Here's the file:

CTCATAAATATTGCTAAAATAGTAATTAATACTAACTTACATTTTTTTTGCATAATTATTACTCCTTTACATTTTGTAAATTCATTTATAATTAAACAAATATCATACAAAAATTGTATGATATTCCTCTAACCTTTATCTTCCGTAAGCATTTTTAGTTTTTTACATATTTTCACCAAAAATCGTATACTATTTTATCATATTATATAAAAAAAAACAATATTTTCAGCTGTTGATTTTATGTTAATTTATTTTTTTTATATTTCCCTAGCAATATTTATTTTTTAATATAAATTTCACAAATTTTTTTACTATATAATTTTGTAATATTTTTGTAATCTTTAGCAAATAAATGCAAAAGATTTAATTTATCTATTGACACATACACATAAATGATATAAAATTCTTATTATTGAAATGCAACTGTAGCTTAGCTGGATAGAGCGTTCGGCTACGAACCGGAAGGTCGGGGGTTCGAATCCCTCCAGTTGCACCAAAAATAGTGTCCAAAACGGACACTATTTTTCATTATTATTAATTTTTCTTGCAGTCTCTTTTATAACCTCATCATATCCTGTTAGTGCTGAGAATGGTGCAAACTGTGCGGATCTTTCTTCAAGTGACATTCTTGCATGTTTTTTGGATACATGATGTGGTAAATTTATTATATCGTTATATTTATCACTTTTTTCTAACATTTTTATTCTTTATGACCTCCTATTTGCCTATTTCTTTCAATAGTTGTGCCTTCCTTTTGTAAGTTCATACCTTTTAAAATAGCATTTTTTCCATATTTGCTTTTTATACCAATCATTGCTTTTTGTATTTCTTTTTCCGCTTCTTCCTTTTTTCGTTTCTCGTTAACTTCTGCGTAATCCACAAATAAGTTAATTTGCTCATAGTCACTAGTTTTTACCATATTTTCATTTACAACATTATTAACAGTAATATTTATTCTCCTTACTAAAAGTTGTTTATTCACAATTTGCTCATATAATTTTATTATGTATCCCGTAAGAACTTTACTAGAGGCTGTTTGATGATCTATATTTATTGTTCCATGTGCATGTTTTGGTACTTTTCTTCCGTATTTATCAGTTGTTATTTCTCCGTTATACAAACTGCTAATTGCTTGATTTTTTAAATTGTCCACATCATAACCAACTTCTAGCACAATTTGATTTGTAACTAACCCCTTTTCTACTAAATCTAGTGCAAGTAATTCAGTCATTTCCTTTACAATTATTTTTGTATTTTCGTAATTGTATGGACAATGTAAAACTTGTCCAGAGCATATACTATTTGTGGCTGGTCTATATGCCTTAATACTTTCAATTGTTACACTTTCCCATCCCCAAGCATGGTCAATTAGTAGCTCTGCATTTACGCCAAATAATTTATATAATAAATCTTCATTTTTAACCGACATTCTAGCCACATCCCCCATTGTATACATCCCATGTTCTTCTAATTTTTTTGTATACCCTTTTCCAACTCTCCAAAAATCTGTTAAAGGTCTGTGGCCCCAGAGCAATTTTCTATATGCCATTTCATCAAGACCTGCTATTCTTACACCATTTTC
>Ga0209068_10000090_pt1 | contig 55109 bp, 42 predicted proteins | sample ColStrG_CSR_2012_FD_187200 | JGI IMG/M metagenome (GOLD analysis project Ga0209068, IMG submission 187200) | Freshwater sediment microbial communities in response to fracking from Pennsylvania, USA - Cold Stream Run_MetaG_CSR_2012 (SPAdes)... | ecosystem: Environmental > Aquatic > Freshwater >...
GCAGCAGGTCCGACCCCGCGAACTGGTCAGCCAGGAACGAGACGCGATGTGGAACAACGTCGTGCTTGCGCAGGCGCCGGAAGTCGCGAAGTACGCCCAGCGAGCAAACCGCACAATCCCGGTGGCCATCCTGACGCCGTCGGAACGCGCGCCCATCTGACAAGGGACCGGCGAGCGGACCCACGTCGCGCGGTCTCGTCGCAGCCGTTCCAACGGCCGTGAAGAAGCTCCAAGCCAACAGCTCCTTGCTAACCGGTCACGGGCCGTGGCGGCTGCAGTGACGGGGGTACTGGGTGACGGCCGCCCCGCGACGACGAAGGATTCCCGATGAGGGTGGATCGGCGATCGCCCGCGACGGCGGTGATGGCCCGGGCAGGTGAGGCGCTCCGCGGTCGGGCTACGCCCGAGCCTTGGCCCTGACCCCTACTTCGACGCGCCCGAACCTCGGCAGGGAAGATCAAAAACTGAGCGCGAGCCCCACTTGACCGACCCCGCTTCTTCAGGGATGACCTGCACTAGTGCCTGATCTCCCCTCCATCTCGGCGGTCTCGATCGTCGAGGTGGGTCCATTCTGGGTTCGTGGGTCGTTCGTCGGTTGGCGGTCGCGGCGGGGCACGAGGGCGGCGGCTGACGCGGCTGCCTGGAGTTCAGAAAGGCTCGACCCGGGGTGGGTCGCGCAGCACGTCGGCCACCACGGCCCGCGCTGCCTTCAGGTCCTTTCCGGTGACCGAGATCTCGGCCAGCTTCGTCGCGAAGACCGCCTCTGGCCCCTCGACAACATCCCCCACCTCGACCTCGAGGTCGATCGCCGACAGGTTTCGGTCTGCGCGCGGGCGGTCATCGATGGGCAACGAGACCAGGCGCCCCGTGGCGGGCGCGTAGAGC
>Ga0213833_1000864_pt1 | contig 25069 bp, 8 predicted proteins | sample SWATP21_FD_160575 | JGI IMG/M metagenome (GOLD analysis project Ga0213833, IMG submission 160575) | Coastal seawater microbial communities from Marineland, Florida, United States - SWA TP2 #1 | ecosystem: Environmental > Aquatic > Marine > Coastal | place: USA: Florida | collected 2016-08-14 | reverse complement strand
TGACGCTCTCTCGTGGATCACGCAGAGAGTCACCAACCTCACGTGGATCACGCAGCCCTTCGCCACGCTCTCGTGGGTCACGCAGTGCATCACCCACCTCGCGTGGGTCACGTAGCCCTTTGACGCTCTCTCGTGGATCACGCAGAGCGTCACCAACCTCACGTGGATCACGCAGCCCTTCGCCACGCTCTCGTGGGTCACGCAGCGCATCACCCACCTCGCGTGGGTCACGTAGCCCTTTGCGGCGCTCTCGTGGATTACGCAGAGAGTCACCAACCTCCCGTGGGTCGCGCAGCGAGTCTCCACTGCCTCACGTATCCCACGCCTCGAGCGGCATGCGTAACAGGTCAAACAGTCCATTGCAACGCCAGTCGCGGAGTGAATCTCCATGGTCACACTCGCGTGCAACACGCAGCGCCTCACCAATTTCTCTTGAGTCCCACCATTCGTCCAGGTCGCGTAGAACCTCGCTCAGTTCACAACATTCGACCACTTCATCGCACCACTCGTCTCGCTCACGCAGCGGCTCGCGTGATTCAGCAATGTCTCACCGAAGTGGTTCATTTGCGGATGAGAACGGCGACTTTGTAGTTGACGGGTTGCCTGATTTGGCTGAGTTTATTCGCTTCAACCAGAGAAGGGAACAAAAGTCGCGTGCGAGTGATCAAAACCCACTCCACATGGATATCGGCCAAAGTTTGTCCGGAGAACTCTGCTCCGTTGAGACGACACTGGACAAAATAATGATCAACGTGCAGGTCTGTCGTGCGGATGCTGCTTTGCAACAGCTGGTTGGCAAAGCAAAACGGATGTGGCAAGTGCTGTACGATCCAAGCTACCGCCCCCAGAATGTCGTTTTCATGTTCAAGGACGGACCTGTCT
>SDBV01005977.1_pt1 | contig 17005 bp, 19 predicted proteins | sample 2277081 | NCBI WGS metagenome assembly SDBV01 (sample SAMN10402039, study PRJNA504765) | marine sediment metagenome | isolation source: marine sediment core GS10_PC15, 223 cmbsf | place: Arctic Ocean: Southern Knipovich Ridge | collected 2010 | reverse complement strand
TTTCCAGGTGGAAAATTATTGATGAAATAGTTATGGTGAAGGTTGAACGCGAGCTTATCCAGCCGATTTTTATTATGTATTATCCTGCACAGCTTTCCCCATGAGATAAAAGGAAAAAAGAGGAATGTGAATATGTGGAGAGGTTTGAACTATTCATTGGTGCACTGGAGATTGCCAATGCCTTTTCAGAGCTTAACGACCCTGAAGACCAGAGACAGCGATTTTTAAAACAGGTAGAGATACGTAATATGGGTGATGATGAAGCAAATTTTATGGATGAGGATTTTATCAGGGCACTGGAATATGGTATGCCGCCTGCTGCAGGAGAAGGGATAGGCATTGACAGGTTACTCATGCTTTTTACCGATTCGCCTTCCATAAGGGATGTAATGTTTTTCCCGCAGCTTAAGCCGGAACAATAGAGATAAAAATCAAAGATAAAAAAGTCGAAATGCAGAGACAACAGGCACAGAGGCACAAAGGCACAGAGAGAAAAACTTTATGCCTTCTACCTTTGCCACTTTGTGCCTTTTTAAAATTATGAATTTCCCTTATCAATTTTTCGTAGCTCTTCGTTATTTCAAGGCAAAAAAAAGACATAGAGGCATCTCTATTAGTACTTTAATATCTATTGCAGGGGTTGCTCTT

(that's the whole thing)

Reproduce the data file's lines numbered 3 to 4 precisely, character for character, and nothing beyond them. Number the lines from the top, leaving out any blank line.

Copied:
GCAGCAGGTCCGACCCCGCGAACTGGTCAGCCAGGAACGAGACGCGATGTGGAACAACGTCGTGCTTGCGCAGGCGCCGGAAGTCGCGAAGTACGCCCAGCGAGCAAACCGCACAATCCCGGTGGCCATCCTGACGCCGTCGGAACGCGCGCCCATCTGACAAGGGACCGGCGAGCGGACCCACGTCGCGCGGTCTCGTCGCAGCCGTTCCAACGGCCGTGAAGAAGCTCCAAGCCAACAGCTCCTTGCTAACCGGTCACGGGCCGTGGCGGCTGCAGTGACGGGGGTACTGGGTGACGGCCGCCCCGCGACGACGAAGGATTCCCGATGAGGGTGGATCGGCGATCGCCCGCGACGGCGGTGATGGCCCGGGCAGGTGAGGCGCTCCGCGGTCGGGCTACGCCCGAGCCTTGGCCCTGACCCCTACTTCGACGCGCCCGAACCTCGGCAGGGAAGATCAAAAACTGAGCGCGAGCCCCACTTGACCGACCCCGCTTCTTCAGGGATGACCTGCACTAGTGCCTGATCTCCCCTCCATCTCGGCGGTCTCGATCGTCGAGGTGGGTCCATTCTGGGTTCGTGGGTCGTTCGTCGGTTGGCGGTCGCGGCGGGGCACGAGGGCGGCGGCTGACGCGGCTGCCTGGAGTTCAGAAAGGCTCGACCCGGGGTGGGTCGCGCAGCACGTCGGCCACCACGGCCCGCGCTGCCTTCAGGTCCTTTCCGGTGACCGAGATCTCGGCCAGCTTCGTCGCGAAGACCGCCTCTGGCCCCTCGACAACATCCCCCACCTCGACCTCGAGGTCGATCGCCGACAGGTTTCGGTCTGCGCGCGGGCGGTCATCGATGGGCAACGAGACCAGGCGCCCCGTGGCGGGCGCGTAGAGC
>Ga0213833_1000864_pt1 | contig 25069 bp, 8 predicted proteins | sample SWATP21_FD_160575 | JGI IMG/M metagenome (GOLD analysis project Ga0213833, IMG submission 160575) | Coastal seawater microbial communities from Marineland, Florida, United States - SWA TP2 #1 | ecosystem: Environmental > Aquatic > Marine > Coastal | place: USA: Florida | collected 2016-08-14 | reverse complement strand